We often forget that the interfaces, icons, imagery and layouts used in open source software were designed by someone. This was a session on getting involved and working as an open source designer from Jan, a designer with OwnCloud. Jan stated that to attract designers to your project you will need some good initial designs in the first place. Aim to create a consistent design credibility and culture and provide a starting point for those who want to get involved. He cited the Gnome design wiki as a great example. Your project should not be afraid of presenting rough mockups of what you are aiming for, even if you don’t have any designers on board yet. This was a presentation packed full of tips and resources, I suggest you watch the presentation here or take a look at the Open Source Designers Github account.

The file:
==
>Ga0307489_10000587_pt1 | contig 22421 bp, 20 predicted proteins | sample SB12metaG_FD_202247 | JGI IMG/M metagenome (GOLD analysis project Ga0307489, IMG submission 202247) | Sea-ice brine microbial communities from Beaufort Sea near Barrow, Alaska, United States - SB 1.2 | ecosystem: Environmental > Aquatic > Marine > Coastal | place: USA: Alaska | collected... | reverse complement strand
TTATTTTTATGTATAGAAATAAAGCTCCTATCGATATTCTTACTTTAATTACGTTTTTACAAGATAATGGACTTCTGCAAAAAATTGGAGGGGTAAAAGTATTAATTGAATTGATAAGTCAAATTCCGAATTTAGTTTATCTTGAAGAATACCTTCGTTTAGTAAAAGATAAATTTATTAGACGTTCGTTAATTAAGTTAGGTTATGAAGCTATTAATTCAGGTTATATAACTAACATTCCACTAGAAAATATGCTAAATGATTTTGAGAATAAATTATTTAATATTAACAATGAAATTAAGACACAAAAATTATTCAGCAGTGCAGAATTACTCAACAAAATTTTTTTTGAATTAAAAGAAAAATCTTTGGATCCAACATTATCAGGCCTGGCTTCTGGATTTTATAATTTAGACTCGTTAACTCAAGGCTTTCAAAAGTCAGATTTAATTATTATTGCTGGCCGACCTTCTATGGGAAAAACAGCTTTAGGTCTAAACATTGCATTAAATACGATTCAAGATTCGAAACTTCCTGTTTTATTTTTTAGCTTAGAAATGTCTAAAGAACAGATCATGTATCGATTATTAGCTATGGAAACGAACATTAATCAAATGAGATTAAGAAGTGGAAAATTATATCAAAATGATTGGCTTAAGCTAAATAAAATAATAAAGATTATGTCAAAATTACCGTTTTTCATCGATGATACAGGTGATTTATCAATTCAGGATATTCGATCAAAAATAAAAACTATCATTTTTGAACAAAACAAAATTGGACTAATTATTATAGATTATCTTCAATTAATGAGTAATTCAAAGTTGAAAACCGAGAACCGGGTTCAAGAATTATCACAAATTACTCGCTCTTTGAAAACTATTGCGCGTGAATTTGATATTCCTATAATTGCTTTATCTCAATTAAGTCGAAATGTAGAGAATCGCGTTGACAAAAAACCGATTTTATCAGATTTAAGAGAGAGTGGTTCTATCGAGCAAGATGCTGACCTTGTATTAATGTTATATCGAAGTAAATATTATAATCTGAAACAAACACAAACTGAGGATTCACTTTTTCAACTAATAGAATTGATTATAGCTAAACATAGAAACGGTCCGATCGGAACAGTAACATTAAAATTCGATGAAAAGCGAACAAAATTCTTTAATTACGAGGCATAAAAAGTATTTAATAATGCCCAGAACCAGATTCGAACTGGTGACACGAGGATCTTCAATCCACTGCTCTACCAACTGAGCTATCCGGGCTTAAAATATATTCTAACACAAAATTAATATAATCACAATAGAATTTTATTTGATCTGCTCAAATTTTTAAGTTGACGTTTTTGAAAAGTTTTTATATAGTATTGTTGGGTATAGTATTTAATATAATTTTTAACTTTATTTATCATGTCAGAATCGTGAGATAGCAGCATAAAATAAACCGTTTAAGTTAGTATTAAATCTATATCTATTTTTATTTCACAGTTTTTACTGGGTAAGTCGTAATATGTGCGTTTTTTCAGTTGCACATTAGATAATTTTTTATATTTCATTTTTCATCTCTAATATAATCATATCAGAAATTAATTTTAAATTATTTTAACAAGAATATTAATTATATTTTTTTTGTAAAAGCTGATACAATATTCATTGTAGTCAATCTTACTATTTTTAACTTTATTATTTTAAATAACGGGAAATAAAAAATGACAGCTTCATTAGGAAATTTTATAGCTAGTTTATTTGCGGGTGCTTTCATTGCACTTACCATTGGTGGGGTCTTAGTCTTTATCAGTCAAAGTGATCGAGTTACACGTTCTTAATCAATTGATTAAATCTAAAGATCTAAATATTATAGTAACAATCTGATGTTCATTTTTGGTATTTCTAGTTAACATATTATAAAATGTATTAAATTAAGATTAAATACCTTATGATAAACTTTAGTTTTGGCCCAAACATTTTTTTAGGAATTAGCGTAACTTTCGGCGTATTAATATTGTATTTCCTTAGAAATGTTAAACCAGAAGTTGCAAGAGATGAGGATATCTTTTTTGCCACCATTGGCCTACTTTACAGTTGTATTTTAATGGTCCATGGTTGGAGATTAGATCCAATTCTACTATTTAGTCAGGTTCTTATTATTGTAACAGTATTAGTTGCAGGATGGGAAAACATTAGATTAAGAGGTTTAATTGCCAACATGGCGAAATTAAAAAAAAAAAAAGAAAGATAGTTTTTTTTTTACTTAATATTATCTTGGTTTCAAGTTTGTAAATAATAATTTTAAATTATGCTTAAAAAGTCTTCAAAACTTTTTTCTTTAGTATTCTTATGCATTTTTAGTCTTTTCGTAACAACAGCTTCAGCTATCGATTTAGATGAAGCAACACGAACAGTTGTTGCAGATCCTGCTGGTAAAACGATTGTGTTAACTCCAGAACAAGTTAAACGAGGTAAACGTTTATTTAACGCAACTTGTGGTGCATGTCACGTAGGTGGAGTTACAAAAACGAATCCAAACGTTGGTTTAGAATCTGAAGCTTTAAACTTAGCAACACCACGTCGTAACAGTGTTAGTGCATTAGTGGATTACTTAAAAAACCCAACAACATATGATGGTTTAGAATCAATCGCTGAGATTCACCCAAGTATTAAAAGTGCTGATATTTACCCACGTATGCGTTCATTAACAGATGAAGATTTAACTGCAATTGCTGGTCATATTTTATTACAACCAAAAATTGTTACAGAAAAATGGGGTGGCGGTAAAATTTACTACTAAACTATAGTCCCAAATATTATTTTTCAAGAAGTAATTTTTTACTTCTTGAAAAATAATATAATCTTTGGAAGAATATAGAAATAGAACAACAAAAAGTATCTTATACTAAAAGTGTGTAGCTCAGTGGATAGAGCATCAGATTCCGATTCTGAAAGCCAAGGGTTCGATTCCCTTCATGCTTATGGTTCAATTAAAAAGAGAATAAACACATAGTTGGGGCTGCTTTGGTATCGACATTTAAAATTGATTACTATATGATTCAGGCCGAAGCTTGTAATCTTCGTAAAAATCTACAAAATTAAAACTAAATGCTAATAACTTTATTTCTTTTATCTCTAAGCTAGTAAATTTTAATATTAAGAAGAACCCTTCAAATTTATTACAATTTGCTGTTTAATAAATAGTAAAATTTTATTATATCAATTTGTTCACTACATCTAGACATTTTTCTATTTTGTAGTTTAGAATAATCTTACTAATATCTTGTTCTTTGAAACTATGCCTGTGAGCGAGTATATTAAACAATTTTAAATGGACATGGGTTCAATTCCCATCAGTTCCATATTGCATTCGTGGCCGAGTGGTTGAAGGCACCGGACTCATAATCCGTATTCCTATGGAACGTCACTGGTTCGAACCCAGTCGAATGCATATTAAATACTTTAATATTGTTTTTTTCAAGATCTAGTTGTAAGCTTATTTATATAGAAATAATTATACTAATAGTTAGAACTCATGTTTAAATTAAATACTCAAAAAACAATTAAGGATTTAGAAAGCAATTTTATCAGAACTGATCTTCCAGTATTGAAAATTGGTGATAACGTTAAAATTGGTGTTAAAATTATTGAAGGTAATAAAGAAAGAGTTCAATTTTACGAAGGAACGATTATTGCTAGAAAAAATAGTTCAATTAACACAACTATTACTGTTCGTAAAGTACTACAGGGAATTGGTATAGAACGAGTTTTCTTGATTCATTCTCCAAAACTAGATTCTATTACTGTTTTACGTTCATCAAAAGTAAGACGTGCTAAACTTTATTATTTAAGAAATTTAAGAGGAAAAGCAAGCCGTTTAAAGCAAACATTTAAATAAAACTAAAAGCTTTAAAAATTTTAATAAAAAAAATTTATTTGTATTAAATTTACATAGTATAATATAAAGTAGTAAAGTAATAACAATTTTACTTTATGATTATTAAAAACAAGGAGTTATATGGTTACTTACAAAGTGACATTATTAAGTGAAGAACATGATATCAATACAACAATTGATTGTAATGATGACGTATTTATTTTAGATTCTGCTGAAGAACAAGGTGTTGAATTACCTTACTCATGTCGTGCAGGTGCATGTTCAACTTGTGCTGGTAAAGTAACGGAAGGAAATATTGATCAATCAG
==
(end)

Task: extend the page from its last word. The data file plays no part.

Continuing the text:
One of the frequent issues with extensible projects such as Drupal is duplication of functionality, as developers often like to outdo each other. Utilizing external APIs is a classic example of this, with many options that present the ‘best’ way to integrate with a service, and yet there will be other API integrations that are unavailable. Enter API hub a sandbox Drupal module that aims to create a method for defining your own API endpoints and allows you to pull them into the Drupal ecosystem, leveraging other modules such as views and rules. It’s a great idea that I hope makes a full release soon.
Building a tasty Backend
We often forget that admin and editorial users are important users of our web apps, too. Their experience needs to be as clear and user friendly as possible so they can create and curate the site for their users. This session was a tour through tips and resources to help make your content admin and edit screens as usable as possible to a non-developer audience. This included: